Walzer poses a bunch of philosophical questions and suggests that they are hard to answer; Davies responds that Walzer is a moron because international law has already answered them. That seems to me to be a non-sequitur: lots of times something might be settled in the law, but one can still argue about it and not be accused of destroying his credibility or of “blowing squid ink” etc. California law bans affirmative action; does that means Davies would say that a Californian discussing its legitimacy would have “a stick in his ass”?
Moreover, Davies’ confidence that international law is so clear and easy is quite perplexing. He insists that it’s obvious that one needs to “minimise civilian casualties” — but minimize in relation to what? In relation to a “military” objective, of course; thus, “no bombing objectives in order to gain political advantage.” (emphasis his).
I find this unintelligible. You can’t know how important a military objective is unless you relate it to political ends. The US found that out the hard way in Vietnam; Israel may be finding out the same thing in Gaza. Abraham Lincoln insisted that his generals take the offensive to capture east Tennessee, where (he thought) millions of Union sympathizers lived (who would form the backbone of a pro-Union postwar South). The generals resisted because, they said, east Tennessee had no “strategic value” (an assessment echoed by some modern military historians). But Lincoln was clearly right because he correctly assessed the political goals of the war. “Military goals” do not have meaning outside a political context.
Similarly, Davies finds it quite simple to say that every combatant must assess whether the risk to civilians is “excessive” in relation to the “concrete, definite, and military” advantage. I sure don’t. Assuming that one could even make this calculus, I still don’t what “excessive” means. And adding words like concrete, definite, and military don’t make it any easier.
What’s going on here? I confess I have never heard of Davies before (although anyone who writes for Crooked Timber ought to be taken seriously); he seems quite committed to international humanitarian law and the law of war. And both of those bodies of law are themselves quite committed to the notion that one can make judgments about the legitimacy of each side’s action without any reference whatsoever to their ends.
And that, in my view, is the problem: you can’t judge military means without assessing political ends. The ends don’t justify the means; that thinking leads to “we can torture anyone because we’re the good guys.” But ends aren’t irrelevant, either. That’s one major problem that Walzer points to, and what ticks off Davies so much.
The US is fighting Nazi Germany. It knows that Hitler and his best commanders are in a building with 20 civilians. If it levels the building, it cripples the German war effort. Concrete? Check. Definite? Check. Military? Check.
Nazi Germany, then, knows that FDR, George Marshall, Ike, Patton, etc. are in a building with 20 civilians. It decides to level the building in order to cripple the US war effort. Concrete? Check. Definite? Check. Military? Check.
The same thing? No way. And if international lawyers want to say it’s the same thing, then that says more about them than those who criticize them. In the immortal words of Mr. Bumble: “if the law supposes that then the law is a ass — a idiot.”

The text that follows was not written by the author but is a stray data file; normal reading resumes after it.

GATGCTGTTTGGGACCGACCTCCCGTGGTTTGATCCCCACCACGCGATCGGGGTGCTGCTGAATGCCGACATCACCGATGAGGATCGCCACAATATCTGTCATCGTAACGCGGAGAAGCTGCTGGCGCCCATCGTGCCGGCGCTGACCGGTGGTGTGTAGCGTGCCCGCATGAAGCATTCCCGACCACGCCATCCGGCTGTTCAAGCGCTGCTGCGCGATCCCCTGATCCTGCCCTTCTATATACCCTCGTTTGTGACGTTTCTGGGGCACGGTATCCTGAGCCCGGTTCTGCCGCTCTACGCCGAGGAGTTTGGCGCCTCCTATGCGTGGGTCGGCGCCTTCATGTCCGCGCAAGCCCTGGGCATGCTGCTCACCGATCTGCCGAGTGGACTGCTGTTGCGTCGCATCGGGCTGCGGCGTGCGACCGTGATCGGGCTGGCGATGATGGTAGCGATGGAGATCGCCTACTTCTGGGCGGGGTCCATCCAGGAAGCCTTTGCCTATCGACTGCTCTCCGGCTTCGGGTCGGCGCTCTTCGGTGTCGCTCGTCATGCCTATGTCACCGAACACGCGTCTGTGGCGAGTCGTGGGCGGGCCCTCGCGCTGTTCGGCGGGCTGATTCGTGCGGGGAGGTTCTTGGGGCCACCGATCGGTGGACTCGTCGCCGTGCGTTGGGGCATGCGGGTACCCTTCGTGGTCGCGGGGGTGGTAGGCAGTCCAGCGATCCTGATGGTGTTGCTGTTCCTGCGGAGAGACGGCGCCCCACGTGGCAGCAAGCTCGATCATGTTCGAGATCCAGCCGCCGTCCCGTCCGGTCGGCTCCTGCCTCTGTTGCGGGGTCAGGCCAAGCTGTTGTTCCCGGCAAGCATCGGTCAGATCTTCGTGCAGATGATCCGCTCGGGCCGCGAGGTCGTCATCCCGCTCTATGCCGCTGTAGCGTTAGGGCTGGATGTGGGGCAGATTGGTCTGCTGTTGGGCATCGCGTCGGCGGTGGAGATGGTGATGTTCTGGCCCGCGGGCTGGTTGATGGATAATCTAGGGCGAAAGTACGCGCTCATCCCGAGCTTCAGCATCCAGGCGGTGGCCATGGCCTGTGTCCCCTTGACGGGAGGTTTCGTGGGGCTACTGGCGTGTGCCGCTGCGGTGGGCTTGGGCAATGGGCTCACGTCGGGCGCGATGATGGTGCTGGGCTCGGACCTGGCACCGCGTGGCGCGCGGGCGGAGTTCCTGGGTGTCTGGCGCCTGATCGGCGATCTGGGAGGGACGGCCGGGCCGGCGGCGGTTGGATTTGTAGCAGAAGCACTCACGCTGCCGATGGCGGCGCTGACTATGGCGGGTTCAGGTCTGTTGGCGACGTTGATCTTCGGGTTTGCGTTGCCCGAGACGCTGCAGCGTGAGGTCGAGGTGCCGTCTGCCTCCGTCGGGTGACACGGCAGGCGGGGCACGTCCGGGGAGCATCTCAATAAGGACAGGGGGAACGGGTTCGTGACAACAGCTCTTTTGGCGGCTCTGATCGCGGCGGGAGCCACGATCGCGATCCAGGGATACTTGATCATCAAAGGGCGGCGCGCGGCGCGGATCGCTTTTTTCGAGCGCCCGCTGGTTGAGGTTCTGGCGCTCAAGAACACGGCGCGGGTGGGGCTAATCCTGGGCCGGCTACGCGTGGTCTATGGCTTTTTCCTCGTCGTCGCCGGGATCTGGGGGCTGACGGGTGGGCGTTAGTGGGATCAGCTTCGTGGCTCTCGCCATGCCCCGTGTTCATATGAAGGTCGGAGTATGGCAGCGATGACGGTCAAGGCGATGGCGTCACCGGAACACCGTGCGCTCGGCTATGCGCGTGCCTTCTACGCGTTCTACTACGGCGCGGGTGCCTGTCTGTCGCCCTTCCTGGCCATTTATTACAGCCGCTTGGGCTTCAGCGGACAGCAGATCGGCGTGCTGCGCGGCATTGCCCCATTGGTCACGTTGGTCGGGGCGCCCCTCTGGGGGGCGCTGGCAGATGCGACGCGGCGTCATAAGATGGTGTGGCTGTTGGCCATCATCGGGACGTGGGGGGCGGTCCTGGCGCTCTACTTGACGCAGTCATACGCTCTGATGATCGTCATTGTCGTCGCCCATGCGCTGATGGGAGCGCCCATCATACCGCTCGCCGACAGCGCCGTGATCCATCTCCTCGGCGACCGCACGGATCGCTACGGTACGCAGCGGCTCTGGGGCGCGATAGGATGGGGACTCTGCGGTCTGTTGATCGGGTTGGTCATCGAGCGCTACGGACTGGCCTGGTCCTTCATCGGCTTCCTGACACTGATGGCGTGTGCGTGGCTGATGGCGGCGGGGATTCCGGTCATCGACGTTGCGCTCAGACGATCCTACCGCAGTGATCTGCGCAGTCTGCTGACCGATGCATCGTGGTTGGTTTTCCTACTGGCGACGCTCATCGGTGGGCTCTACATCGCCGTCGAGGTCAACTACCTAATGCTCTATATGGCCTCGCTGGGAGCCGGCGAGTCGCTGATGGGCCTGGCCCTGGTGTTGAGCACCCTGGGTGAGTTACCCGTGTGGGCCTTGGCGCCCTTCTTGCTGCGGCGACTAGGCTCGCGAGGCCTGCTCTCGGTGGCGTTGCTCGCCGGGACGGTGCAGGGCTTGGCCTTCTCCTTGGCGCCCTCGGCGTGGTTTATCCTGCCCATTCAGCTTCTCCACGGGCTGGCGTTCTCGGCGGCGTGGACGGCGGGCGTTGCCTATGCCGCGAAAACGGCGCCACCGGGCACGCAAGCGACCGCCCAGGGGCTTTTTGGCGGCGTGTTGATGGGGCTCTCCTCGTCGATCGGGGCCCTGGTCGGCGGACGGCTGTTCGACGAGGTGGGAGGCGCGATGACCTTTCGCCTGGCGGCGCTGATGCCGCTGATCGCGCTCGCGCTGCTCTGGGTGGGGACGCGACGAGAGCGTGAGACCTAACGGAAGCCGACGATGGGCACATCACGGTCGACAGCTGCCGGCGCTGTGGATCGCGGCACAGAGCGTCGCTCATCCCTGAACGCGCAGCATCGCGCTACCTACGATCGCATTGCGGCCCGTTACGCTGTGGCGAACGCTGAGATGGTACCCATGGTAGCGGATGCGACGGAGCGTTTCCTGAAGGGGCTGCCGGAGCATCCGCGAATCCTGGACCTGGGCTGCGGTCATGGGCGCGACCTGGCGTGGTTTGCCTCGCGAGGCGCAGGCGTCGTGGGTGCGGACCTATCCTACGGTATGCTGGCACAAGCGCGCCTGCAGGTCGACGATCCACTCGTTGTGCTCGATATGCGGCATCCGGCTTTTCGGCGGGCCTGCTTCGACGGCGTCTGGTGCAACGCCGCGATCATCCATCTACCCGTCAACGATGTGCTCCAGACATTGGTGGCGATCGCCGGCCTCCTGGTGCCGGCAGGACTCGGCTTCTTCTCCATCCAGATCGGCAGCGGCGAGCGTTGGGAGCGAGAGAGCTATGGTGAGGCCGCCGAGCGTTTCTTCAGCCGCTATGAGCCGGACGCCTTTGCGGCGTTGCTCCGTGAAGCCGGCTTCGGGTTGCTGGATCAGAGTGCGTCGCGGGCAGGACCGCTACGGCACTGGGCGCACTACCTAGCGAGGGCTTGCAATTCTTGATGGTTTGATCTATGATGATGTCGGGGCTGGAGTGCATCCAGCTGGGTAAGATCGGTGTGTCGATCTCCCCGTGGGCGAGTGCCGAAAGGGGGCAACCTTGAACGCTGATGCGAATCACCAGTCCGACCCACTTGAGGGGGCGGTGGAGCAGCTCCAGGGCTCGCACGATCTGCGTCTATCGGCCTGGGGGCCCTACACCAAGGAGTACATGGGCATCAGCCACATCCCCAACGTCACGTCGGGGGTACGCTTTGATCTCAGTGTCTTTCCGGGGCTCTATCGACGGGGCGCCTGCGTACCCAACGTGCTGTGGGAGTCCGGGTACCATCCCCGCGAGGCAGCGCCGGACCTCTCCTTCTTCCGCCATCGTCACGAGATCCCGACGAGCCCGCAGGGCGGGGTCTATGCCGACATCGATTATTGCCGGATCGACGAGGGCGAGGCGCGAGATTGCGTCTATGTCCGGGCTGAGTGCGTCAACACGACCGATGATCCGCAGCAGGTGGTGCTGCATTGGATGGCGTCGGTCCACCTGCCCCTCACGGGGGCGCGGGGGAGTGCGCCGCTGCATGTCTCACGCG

Recall that this body of international law originally emanates from the Hague Conferences of 1899 and 1907 (although obviously it has developed enormously since then), and reflect what scholars refer to a “classical legal thought” — the notion that law can be divorced from politics. (I have had occasion to write about it at too-great length myself). This notion is now viewed as somewhat quaint by most scholars, because the legal realist movement effectively trashed it: you can’t divorce the two, and attempts to divorce the two result in bad policy and make a mockery of the law.
Clicking through the links, I see that Davies is very sympathetic (although not committed) to the idea of the “one-state solution” to the Israel-Palestine conflict, which means that Jews will be a minority in an Arab state. (readers can ask Iraqi Kurds, Algerian Berbers, Saudi Shiites, or Sudanese Black Africans about how well that usually works out). Walzer, on the other hand, is an avowed two-state solution advocate. He is trying to integrate what he sees as legitimate ends with problematic means. That’s a hard moral question, and he realizes it. Davies, meanwhile, thinks that this is garbage, perhaps because if it makes Israel less able to defend itself, then that will result in a one-state solution, and that’s just the way it goes, and it doesn’t bother him anyway.
In other words, Walzer sees the ends-means relation, and it creates a hard moral problem. Davies doesn’t see it and thinks the problem is easy because the ends don’t bother him. In one sense, they are both doing the same thing, only Walzer acknowledges it, and Davies doesn’t (maybe not even to himself). Hard to say how that makes Walzer look bad.
Update: I had not realized that this Daniel Davies was the same guy who had written this. So he’s still very much worth reading as a general matter. A reader tells me that “Daniel Davies is Crooked Timber’s pet wild and crazy guy.” Didn’t know they could be domesticated. To clarify, in general folks are more worth reading if they aren’t academics.